Probate is the legal process by which the state assures that debts, claims and taxes are paid and that the solely owned property of a decedent are distributed according to the terms of the decedent’s Last Will and Testament, or if the decedent died without a Will (intestate), that the decedent's property is distributed according to the state's intestacy law.
If you want to learn more about the probate process, please see the links below.
The Probate Process in Maine:
The Probate Process In Massachusetts:
How Long Does (Could) Probate Take?
While one can outline the basic process all probates must face, each probate is unique. Some probates are "asset driven" (meaning that the estate's assets predominate the time and attention of the process ) some probates are "tax driven" (meaning that it is the income and estate tax issues raised by the estate that predominate the time and attention of the process), some probates are driven by the personalities involved and some probates are a combination of all of the above.
Effective estate planning can help head off issues that slow down or complicate any given probate but the overall process still has to run a general course that normally lasts at least a year or two.
Different Approaches to Probate - How Does Your Attorney Probate?
Some law firms have a hands on probate practice, meaning the law firm is the center of the probate case, the law firm controls the check book, the law firm prepares all the tax returns, the law firm decides who and when property gets distributed, the law firm...fill in the blank.
It is not unusual for an attorney at XYZ firm that drafted the estate plan for mom or dad to serve as the Personal Representative of the estate (AKA the executor) and also as the attorney for the estate. Often this situation is repeated if there is a trust.
Our firm has a different approach, a more client centered approach, to probate matters and a "hands off" approach when determining who should serve as the Personal Representative or Trustee of a decedent's estate. We prefer to limit our role to serving as attorney for the Personal Representative (AKA the executor), to serve as an advisor and work to inform and assist rather than to control and direct. We believe most clients have a friend or family member that is well suited (when properly advised) to handle the administration of a probate case. We believe that the cost of estate or trust administration, with proper guidance, can be reduced when the attorney does not serve as the Personal Representative or Trustee, when the attorney does not control the checkbook, when the attorney informs and assists the Personal Representative with his or her performance of various estate administration tasks rather than simply taking over his or her role.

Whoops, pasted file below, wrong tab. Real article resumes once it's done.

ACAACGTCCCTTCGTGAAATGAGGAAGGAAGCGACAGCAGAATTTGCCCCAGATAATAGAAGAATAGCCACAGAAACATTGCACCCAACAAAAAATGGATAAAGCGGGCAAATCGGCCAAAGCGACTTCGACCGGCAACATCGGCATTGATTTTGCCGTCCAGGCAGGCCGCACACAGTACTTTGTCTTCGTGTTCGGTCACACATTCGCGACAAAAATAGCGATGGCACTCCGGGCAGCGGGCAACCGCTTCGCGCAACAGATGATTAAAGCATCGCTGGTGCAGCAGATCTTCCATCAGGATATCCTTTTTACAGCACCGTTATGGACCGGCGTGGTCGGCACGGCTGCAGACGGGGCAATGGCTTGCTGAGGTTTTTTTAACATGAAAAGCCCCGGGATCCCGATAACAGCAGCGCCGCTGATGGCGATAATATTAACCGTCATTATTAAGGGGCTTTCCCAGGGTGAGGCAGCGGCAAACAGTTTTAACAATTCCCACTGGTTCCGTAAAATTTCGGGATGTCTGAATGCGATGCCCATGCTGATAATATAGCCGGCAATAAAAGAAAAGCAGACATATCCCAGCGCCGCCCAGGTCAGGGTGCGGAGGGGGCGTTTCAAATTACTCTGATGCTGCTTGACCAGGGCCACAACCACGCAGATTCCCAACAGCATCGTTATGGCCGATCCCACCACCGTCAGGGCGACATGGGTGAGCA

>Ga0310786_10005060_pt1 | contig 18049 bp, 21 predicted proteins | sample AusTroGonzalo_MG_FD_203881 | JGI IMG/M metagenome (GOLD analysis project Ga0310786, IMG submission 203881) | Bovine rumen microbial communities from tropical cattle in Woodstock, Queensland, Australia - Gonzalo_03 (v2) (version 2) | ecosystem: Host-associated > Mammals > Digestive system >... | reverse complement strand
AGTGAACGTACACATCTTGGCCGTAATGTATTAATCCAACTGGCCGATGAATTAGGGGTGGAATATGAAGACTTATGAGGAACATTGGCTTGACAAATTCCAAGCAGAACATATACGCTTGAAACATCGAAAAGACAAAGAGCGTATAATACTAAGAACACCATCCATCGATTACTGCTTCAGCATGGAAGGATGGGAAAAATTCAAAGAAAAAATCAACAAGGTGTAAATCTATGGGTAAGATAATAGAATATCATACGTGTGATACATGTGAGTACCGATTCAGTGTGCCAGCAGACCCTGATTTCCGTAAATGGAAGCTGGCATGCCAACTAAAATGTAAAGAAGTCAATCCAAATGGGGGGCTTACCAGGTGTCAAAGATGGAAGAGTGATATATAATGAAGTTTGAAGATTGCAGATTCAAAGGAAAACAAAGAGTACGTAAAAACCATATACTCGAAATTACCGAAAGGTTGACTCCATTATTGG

For this reason, and others, we generally do not advise clients to name an attorney with our firm to serve as Personal Representative, or as a Trustee. Instead, we seek to preserve our legal and ethical independence and objectiveness by remaining as a trusted advisor instead of assuming day to day control of a decedent's estate or decedent's trust.
There are, of course, circumstances where an attorney might be the best party to serve as a Personal Representative or Trustee, but we believe that those circumstances should be the exceptions, not the general rule.
How Do You Avoid Probate?
At death, assets can pass to others in a number of ways. A Will, which must be probated (validated) to pass title, is only one (1) way assets pass at death. When explaining the various ways assets can pass at death, I sometimes like to use the following chart to help clients visualize the different "vehicles" by which assets travel.
If you want to avoid the probate toll booth, you need to make sure your assets travel at death via some vehicle other than your common, trusty but rusty, Last Will & Testament. As you can see from the chart above, there are a number of options to choose from, each of which has it own advantages and/or disadvantages. The consistency, or thoroughness, of your apporach will determine if your estate avoids probate, as it only takes one (1) assets to trigger a probate.
Probate Courts Where We Regularly File
York County Maine Probate Court
Monday - Friday
8:00am - 4:30pm
Electronic probate filings in York County, Maine are now allowed and soon, for attorneys, will be required.
Many Maine probate forms are online at http://www.maineprobate.net/search.html